In its decision of 17 February 2021,[28] the UN Committee on the Rights of the Child found that Finland had violated the rights of a child who had mothers who were of the same sex, by rejecting an application for asylum from a Russian citizen. This is the first significant decision in the UN Individual Complaints Mechanism regarding asylum in which a child is at immediate risk due to the sexual orientation of their parents. The decision set a standard for the protection of children from LGBT+ families who are at increased risk and who are at risk of discrimination.

Statistics and surveys

The outbreak of coronavirus in 2020 and measures to control it served to significantly affect LGBT+ people worldwide,[29] as well as in Estonia. The initial assessment noted that this primarily affected trans people in Estonia due to the postponement of their gender transition process,[30] and in essence could limit the opportunities of trans people to live their daily lives. Also, events which were due to be organised and presented by the Estonian LGBT Association and Baltic Pride, with those events serving to empower, advise, and support LGBT+ people, did not ultimately take place.

In 2020, the European Agency for Fundamental Rights (FRA) conducted the second-largest LGBTI survey in the world to date,[31] which provides an overview of discrimination, hostility, and security in the member states of the European Union. When compared to the previous FRA survey conducted in 2012, the results in Estonia have improved somewhat. However, LGBT+ people still prefer to be discreet about their identity, which may be due to the fact that almost half of respondents have experienced harassment, and one in ten have been physically or sexually assaulted in the last five years. Trans people experienced discrimination more than any other group, especially in public places where the provision of personal identification has been necessary.

Extensive stagnation in the development of LGBT+ human rights also hit the entirety of Europe in 2021, as noted in published figures by the annual Rainbow Europe Map survey.[32] The promised development did not happen in Estonia; on the contrary, hostility,[33] and attacks,[34] against LGBT+ people are on the increase, which is something which may perhaps be seen as a response to active political or organised action against LGBT+ people.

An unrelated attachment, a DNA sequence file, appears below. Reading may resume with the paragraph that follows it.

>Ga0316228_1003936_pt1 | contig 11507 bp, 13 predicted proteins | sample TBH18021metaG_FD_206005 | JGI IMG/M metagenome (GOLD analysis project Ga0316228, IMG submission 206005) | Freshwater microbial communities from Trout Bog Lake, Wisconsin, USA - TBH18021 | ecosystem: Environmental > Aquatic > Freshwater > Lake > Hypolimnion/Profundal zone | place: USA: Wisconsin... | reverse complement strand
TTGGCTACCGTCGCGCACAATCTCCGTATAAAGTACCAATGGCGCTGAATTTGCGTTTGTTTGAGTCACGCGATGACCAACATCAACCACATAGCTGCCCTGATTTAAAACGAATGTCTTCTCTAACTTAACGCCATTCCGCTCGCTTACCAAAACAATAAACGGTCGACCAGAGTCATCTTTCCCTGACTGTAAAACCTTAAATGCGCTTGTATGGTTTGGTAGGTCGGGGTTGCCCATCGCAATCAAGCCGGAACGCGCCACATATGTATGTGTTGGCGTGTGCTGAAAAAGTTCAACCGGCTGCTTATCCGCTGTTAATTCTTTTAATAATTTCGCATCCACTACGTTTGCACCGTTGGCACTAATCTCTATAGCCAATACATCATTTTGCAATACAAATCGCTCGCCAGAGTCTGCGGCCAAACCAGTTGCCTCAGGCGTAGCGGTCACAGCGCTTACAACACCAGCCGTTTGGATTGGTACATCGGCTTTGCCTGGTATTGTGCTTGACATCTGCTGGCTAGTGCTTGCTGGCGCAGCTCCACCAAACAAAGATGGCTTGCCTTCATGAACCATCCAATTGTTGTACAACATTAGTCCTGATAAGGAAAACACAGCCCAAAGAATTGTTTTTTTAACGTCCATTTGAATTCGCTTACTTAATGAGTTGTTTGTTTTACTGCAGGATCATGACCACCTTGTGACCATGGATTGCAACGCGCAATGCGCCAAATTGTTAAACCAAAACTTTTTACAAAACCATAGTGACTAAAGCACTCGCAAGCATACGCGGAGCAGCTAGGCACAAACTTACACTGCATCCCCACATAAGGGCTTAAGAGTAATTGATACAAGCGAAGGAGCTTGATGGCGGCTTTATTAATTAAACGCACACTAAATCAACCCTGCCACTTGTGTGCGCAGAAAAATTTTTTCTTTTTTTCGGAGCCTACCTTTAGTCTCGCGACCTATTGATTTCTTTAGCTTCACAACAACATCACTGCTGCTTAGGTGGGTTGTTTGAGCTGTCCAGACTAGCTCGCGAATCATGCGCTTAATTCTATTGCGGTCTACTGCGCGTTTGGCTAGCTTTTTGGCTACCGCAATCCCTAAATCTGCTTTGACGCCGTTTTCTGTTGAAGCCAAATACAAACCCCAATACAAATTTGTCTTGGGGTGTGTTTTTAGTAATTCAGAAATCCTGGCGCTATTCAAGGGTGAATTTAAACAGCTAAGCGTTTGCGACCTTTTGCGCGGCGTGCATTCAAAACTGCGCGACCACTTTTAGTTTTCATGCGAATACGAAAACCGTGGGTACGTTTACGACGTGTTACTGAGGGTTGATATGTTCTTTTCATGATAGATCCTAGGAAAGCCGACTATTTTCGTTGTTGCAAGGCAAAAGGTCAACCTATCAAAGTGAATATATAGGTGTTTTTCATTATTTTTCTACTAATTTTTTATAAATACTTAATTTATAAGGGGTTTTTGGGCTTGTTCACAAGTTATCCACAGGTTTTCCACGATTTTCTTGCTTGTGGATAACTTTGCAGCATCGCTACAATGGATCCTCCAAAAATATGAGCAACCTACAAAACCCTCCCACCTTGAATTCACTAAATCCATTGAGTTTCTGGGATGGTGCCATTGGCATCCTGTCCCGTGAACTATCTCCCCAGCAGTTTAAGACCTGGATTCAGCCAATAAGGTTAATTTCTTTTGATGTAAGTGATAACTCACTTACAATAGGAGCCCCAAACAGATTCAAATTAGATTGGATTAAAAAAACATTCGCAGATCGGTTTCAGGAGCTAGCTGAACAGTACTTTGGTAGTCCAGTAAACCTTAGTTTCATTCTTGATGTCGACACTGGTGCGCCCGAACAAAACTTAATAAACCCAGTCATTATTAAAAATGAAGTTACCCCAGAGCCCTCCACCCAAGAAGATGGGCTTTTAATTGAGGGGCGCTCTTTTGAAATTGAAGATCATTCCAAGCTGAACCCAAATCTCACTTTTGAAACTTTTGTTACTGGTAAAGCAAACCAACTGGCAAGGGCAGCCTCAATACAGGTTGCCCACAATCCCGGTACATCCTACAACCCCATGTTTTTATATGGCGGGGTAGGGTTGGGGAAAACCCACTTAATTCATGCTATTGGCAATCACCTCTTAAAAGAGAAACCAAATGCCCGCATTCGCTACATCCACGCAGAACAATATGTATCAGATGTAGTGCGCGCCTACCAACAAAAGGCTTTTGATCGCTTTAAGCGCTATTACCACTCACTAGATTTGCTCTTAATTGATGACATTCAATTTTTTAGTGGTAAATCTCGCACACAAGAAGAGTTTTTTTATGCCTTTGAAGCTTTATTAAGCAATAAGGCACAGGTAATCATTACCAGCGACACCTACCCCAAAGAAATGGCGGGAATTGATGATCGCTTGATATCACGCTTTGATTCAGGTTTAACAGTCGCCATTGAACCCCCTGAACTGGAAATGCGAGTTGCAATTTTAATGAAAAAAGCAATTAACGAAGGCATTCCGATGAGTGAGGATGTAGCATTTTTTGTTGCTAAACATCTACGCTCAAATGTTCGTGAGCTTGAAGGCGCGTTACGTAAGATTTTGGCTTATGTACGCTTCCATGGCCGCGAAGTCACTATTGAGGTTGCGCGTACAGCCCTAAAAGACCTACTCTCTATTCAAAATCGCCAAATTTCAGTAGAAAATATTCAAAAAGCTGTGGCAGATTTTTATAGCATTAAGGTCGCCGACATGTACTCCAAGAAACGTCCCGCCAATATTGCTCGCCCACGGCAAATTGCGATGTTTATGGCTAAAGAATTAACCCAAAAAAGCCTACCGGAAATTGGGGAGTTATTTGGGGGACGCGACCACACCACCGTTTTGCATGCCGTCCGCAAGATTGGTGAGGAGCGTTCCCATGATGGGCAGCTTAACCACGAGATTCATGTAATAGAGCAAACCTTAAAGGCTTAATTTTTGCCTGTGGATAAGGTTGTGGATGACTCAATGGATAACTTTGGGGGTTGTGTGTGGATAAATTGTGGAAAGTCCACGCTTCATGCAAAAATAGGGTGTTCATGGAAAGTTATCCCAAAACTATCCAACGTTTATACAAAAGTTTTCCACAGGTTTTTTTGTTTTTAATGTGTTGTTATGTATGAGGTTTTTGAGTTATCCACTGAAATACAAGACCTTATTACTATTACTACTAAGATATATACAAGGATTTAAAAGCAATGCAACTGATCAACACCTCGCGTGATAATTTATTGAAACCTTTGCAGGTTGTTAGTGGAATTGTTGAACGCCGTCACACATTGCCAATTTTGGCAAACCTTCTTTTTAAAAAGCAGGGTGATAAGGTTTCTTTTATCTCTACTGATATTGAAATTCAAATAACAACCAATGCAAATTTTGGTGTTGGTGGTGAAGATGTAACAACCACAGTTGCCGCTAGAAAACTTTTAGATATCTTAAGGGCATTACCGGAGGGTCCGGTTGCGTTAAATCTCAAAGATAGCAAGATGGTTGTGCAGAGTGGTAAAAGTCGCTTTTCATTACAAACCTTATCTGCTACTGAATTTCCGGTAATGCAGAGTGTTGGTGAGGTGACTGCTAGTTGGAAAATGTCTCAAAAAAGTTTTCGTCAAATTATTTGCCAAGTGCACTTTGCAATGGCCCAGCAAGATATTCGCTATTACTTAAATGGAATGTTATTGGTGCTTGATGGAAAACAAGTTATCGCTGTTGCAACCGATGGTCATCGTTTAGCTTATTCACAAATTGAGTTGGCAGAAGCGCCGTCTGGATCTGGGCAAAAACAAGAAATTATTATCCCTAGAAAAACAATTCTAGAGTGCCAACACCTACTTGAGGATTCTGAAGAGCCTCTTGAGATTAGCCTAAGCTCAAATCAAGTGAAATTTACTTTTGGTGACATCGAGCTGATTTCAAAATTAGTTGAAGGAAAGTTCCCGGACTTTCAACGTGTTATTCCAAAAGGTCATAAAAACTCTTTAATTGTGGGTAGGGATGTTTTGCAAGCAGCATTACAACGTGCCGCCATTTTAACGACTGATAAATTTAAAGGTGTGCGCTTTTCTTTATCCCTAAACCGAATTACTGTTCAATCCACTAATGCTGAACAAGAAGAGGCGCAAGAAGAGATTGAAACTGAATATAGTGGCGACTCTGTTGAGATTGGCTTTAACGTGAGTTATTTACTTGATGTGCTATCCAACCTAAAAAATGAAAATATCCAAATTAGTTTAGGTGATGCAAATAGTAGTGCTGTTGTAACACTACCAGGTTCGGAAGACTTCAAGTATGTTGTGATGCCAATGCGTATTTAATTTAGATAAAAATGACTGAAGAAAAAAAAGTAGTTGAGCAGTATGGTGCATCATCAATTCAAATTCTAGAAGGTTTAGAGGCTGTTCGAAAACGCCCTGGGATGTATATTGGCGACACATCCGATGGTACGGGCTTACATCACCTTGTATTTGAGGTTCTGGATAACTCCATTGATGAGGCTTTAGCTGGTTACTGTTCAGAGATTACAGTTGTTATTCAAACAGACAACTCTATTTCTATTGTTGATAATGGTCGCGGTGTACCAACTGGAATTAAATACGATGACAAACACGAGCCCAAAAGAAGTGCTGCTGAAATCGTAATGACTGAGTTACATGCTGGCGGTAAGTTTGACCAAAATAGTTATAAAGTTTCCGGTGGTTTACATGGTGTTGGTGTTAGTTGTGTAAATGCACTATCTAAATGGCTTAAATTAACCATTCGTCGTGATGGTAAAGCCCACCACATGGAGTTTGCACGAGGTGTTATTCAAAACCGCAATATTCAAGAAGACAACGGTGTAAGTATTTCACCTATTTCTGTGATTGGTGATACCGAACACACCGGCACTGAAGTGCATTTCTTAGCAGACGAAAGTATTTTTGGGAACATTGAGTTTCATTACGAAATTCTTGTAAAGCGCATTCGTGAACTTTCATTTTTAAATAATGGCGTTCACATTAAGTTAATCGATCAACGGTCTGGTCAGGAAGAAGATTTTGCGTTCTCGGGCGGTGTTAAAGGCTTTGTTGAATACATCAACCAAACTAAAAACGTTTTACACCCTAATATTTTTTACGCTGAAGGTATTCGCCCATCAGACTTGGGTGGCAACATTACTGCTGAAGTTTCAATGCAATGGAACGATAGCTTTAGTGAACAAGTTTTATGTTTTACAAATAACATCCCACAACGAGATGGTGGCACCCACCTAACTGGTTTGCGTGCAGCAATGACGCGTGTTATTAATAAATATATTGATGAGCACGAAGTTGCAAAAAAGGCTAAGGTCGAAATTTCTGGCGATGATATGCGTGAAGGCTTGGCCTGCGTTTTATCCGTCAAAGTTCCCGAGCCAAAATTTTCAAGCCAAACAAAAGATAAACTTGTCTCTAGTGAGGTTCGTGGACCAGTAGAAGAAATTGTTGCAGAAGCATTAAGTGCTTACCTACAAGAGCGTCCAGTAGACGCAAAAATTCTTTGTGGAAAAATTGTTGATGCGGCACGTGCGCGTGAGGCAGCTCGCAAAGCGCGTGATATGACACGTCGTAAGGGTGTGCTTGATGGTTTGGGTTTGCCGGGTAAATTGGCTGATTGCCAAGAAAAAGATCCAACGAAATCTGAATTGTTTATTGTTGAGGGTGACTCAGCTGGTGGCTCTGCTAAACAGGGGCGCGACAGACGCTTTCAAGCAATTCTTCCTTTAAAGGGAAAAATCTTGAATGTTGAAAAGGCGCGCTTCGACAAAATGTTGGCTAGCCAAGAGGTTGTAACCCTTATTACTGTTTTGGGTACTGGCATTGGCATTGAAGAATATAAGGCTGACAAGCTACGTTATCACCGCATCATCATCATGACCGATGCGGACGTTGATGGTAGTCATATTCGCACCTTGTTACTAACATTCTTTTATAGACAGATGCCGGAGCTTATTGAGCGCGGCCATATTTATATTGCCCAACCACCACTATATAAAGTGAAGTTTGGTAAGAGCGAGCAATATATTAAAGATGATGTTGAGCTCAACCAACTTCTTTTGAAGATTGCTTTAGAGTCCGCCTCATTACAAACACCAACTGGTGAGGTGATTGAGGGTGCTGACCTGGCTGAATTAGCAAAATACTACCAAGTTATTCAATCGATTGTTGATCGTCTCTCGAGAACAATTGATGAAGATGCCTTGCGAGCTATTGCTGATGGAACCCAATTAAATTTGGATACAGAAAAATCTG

However, the 2021 survey, ‘Attitudes of Estonians towards LGBT issues’,[35] showed an increase in positive attitudes towards LGBT+ human rights. The ‘Cohabitation Act’ is supported by sixty-four percent of the Estonian population, which is fifteen percent more than two years ago. The significant increase in support has been consistent over the years, serving as an indicator of the importance of human rights in Estonian society. Although the implementing acts of the ‘Cohabitation Act’ have not been adopted in the past seven years, it can be confirmed on the basis of the results of the study that their adoption should not be held back by any lack of public support.

Trends and outlook

The widescale standstill in the development of LGBT+ human rights is due to the excessive politicisation of the human rights field. The lack of consideration of recommendations by sectoral experts as well as of studies in the field, and the long-term failure to guarantee the rights of LGBT+ people, may all serve also to lead towards a lack of development in the future.

Case study

On 02 July 2021, a joint cycling tour by the name of ‘Vikervelo’ which was intended to support the LGBT+ community and promote an equal society took place in Tallinn. When the organiser checked the route just before the event, he was attacked by two men who tore a rainbow flag from around his neck.[36] The assailant attended the final assembly of the cycling tour, where the victim recognised one of his assailants and the police took the suspect to the police station. The attacked organiser testified to the police, but did not make a statement.


  • Adopt implementing legislation regarding the law on cohabitation, which will ensure full implementation of the law on cohabitation.
  • Separate medical and legal processes for recognising the sex of a transgender person. A person must be able to change their personal details within a reasonable time, regardless of medical procedures. In the case of medical procedures, the person must retain the right to decide which procedures they wish and even need, if any, in order to feel that they corresponding to their cognitive gender.